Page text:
Even so, he was called "Chevalier de Saint-Georges" from a young age. At age 10, Saint-Georges moved to France with his parents. There he continued his studies in classical music. He was tutored in violin by Jean-Marie Leclair, and studied composition with Francois-Joseph Gossec. Saint-Georges also spent six years at the boarding school of Texier de La Boessiere, a master of arms. Athletics and fencing brought him a reputation at an early age. He swam across the River Seine in winter with one arm tied behind his back. As an adult he signed his surname "Saint-George" and that became the normal spelling in French. Saint-George's' military career began in 1761 as an officer in the King's Guard.

In his music career, the conductor of the prestigious Le Concert des Amateurs orchestra chose Saint-Georges as First Violin in 1769. Saint-Georges made his public debut as a violin soloist during the 1772-73 concert season, performing his own violin concertos. Many say that Saint-Georges demonstrated the influence of Wolfgang Amadeus Mozart. He has even been called "Le Mozart Noir" or "The Black Mozart." History shows that Mozart came to Paris in 1778 to study the ”Paris School" of composition while Saint-Georges was a member.

In 1775, Queen Marie-Antoniette appointed Saint-Georges as her music director, and King Louis XVI named him director of the Paris Opera. Saint-Georges was also the first person of African descent to join a Masonic Lodge in France. He was initiated in Paris to "Les 9 Soeurs," a Lodge belonging to the Grand Orient of France.

As a conductor, he later traveled to Vienna and commissioned Franz Joseph Haydn to compose the Paris Symphonies, Nos. 82-87, which premiered in 1787. No. 85, called The Queen, was a favorite of Marie-Antoniette.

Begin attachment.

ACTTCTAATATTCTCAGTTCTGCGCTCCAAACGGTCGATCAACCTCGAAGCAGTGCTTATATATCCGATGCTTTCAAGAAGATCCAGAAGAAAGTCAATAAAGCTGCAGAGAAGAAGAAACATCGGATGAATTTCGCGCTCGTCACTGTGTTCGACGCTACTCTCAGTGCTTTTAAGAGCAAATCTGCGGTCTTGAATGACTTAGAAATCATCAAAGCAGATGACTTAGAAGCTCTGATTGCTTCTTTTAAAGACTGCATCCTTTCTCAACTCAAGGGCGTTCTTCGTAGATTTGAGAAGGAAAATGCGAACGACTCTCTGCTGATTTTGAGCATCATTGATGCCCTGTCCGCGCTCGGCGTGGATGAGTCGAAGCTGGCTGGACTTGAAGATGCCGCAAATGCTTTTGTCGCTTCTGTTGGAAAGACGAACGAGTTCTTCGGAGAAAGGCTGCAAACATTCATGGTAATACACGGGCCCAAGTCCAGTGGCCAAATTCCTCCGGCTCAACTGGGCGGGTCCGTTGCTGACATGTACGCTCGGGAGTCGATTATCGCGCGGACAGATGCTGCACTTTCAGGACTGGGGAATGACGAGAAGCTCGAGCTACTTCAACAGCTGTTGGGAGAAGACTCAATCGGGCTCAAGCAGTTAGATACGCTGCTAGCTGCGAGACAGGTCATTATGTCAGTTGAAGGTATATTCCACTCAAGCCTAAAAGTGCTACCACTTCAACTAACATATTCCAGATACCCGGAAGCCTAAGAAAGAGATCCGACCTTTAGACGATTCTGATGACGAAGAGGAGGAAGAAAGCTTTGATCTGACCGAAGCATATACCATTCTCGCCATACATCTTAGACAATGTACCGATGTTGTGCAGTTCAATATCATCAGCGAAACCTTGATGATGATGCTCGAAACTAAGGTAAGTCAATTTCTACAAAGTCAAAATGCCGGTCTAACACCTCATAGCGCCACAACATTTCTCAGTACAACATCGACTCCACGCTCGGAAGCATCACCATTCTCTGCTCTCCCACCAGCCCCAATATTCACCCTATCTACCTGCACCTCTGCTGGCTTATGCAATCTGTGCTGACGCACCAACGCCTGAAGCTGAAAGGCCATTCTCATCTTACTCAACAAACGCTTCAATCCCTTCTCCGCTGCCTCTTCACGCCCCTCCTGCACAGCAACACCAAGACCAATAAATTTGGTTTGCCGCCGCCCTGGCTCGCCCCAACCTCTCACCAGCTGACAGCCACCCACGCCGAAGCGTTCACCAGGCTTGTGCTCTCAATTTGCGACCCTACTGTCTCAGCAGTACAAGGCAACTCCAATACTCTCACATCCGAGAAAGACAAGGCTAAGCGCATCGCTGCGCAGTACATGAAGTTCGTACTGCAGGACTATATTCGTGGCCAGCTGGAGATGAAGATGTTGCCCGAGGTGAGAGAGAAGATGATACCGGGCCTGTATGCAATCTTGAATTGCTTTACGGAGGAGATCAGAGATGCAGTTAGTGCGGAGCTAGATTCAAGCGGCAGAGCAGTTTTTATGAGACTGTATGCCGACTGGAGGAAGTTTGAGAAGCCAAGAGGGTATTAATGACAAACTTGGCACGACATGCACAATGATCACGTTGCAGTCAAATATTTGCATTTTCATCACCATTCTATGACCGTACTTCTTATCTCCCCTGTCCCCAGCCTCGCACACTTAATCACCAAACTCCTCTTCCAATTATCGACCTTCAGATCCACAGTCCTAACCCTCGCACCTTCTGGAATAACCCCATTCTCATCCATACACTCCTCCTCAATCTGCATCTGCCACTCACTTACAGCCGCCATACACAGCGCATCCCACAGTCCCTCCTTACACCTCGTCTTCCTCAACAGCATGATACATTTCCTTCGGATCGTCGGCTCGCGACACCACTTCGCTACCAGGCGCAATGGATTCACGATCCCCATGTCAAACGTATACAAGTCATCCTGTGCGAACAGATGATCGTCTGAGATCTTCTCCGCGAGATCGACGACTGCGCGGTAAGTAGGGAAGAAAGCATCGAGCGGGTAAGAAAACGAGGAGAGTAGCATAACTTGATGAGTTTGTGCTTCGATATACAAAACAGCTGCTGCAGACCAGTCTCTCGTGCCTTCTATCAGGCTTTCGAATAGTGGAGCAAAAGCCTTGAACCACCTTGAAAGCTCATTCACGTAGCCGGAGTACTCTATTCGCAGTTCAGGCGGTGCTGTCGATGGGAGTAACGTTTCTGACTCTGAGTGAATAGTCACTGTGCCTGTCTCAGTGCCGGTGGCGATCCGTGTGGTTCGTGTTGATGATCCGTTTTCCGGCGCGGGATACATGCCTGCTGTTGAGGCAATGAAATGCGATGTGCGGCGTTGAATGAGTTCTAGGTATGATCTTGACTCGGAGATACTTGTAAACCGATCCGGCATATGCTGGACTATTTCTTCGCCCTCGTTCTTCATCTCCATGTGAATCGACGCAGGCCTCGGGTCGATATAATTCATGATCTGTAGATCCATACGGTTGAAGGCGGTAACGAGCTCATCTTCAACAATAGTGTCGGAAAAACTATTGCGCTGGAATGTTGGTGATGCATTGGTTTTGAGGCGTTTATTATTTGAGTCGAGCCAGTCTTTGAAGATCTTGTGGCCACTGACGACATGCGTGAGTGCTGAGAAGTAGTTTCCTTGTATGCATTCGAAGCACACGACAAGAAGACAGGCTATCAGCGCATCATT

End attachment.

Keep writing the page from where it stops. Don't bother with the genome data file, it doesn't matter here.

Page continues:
Saint-Georges joined the pro-Revolution National Guard in 1789. That same year the Declaration of the Rights of Man was issued by the National Assembly. On Sept. 7, 1792, a delegation of men of color asked the National Assembly to allow them to fight in defense of the Revolution and its egalitarian ideals. On the next day the Assembly, authorized the Légion des Hussards Américains [Legion of American Soldiers], which had 1,000 volunteers of color, with Saint-Georges as their colonel. One of its squadron leaders was Alexandre Dumas Davy de La Pailleterie (1762-1806). Like his colonel, he was the son of a French aristocrat and an African slave. He later had a son, Alexander Dumas, who wrote “The Three Musketeers.”

On September 25, 1793, Saint-Georges lost his command due to false charges of misusing public funds. He spent 18 months in the house of detention at Houdainville before being acquitted. After his release Saint-Georges took part in the Haitian Revolution.

Saint-Georges produced 14 violin concertos and 9 symphonies between 1773 and 1785. He wrote 2 solo violins, 2 symphonies, 3 sonatas for violin and harpsichord, and 18 string quartets divided into 3 collections of 6 quartets in each. Saint-Georges also composed several operas for the Comedie-Italienne, beginning in 1777.

Saint-Georges lived alone in a small apartment in Paris during the final two years of his life. He died of gangrene in a leg wound on June 12, 1799.

This dudes the GOAT
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chopinlover01
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« Reply #18 on: October 23, 2017, 03:53:47 PM »

meh, can't think of any worthwhile black composers for classical piano
the good sh*t's in blues and jazz.


^
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rosejaune177
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« Reply #19 on: October 26, 2017, 06:51:28 PM »

Don't forget Nadia and Lili Boulanger!  Cheesy

http://www.youtube.com/watch?v=foK8SyPqH54